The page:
How to rock your summer job

You breathed a sigh of relief when you got an offer for a summer job.

You’ve survived the first week.

In fact, you’ve already added it to your resume. So you can relax, now, right?

Not so fast.

While you enjoy this summer, don’t forget your long-term goal: Getting asked back.

Whether it’s a paid job or an internship, it’s really nice to have the option to return, either during the school year, next summer, or after graduation. Have fun, but remember the end goal every day.  

Here are some things to keep in mind:

Be Visible: Get to know everyone from the partners to the other interns. Attend office functions and parties. Introduce yourself and ask questions when you need clarification about your assignments. Even if you are shy, it will help you if try to meet everyone in the office.

Be Careful: Don’t check your cell phone constantly for texts. Be careful with social media at work. Don’t be the person sending texts to friends during staff meetings. Be focused and professional. Remember, a summer job is in essence a really long-term interview where you are being observed.

Be Proactive: Ask for work if you don’t have anything to do. Sometimes it’s actually hard for employers to figure out what assignments to give their interns. Offer to help. If you have an idea, be brave and let them know about it. It doesn’t hurt to be the intern/summer associate who comes in early and stays late to pitch in – they will surely remember that.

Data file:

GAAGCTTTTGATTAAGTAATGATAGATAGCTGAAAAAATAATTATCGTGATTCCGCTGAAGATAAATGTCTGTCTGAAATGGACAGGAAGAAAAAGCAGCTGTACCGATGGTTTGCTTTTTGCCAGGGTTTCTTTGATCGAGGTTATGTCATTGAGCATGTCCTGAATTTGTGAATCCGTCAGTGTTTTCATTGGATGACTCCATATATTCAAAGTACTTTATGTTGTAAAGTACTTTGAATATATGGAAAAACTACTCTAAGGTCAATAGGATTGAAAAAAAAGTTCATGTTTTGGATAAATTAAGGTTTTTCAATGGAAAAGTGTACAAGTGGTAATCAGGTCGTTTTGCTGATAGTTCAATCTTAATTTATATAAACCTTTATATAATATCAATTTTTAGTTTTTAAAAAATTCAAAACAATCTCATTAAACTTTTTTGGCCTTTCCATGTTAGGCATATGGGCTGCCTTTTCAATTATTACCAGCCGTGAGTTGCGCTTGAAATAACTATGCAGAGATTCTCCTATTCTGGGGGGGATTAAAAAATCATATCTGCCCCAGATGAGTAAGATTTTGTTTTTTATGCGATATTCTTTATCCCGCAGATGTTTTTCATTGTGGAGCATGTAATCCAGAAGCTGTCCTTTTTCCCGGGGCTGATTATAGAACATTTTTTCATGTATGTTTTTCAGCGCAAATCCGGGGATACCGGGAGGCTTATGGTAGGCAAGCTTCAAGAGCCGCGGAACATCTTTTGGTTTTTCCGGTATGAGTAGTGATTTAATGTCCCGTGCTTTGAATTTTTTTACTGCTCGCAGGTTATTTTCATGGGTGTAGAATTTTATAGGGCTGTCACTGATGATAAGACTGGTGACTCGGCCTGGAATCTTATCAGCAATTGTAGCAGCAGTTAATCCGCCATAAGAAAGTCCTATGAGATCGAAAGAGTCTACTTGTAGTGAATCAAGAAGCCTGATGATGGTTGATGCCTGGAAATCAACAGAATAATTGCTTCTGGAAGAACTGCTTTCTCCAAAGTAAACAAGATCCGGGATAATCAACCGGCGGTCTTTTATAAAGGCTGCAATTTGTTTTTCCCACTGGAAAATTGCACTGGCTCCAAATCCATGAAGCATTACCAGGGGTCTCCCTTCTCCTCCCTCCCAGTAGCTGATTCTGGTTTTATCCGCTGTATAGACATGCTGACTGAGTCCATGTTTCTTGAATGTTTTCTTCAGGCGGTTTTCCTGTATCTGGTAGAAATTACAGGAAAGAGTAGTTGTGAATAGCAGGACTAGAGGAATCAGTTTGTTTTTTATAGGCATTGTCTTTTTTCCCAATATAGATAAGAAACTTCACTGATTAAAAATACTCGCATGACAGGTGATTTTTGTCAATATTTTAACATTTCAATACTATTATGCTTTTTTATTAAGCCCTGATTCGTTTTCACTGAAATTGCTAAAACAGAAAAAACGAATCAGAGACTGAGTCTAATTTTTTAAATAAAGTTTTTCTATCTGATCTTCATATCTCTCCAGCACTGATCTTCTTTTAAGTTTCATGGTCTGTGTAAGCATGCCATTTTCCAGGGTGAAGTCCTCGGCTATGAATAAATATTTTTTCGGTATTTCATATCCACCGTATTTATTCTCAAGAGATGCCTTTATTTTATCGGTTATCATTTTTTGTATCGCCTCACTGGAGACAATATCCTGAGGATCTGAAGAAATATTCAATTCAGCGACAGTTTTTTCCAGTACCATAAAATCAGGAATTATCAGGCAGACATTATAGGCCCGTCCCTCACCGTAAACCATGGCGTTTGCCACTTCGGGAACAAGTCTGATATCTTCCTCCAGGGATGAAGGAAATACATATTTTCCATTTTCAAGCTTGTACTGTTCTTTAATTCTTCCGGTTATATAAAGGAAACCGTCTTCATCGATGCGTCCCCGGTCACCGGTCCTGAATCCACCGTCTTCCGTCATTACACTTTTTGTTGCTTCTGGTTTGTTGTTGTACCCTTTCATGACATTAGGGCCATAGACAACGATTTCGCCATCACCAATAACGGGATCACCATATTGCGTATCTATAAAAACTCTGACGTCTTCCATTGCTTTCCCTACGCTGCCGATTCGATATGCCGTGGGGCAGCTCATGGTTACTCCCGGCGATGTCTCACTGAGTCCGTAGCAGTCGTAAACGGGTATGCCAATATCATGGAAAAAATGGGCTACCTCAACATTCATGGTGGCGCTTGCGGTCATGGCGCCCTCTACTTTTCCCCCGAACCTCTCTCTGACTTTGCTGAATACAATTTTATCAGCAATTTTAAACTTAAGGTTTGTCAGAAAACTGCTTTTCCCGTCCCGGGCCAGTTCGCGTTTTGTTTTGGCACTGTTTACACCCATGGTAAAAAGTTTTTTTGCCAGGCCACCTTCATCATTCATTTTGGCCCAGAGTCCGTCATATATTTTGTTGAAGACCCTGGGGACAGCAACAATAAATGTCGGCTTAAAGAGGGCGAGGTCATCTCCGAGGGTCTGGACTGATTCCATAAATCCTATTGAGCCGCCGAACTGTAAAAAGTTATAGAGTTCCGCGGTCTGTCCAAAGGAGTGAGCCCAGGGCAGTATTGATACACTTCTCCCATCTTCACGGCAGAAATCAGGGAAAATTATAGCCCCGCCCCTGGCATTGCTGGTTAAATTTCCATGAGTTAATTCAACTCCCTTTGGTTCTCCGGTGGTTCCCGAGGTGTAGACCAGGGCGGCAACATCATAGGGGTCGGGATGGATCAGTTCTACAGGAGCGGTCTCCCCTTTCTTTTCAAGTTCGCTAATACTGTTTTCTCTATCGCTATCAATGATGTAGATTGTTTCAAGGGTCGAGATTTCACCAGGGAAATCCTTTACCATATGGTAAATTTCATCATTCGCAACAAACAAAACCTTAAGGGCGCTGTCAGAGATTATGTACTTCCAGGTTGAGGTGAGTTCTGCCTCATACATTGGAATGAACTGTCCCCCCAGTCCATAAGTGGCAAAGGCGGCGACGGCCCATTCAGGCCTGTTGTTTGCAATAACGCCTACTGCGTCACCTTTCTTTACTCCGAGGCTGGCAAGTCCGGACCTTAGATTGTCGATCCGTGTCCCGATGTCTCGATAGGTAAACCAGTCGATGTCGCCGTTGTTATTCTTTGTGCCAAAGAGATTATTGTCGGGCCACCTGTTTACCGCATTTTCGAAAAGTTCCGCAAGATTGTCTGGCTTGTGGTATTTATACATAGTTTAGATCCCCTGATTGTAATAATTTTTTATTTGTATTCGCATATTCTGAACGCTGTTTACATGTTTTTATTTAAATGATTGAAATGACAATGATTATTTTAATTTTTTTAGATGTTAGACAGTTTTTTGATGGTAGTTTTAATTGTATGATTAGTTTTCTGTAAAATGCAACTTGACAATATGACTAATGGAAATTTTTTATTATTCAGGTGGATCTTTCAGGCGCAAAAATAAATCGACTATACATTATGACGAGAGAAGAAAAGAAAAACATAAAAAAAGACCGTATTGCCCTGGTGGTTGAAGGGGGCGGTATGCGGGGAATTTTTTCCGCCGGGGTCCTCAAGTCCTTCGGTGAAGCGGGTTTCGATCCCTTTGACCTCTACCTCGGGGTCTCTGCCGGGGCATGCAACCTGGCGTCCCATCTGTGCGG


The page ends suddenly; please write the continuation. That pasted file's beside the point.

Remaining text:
Be Observant: See if this is going to be a good fit for you. Do you feel comfortable with the office culture? Could you see yourself working there long-term? Does the work interest you? Does the firm/company seem to be doing well? Do the long-term staffers seem happy?

While you definitely want to get good references and hopefully an offer to return from your summer employer, make sure that it’s a place that you also want to return to — and you have the whole summer to try it out.


Hillary Mantis consults with lawyers, law students and pre-law students. She is a Director of the Pre-Law Program at Fordham University, and author of Alternative Careers for Lawyers. You can reach Hillary at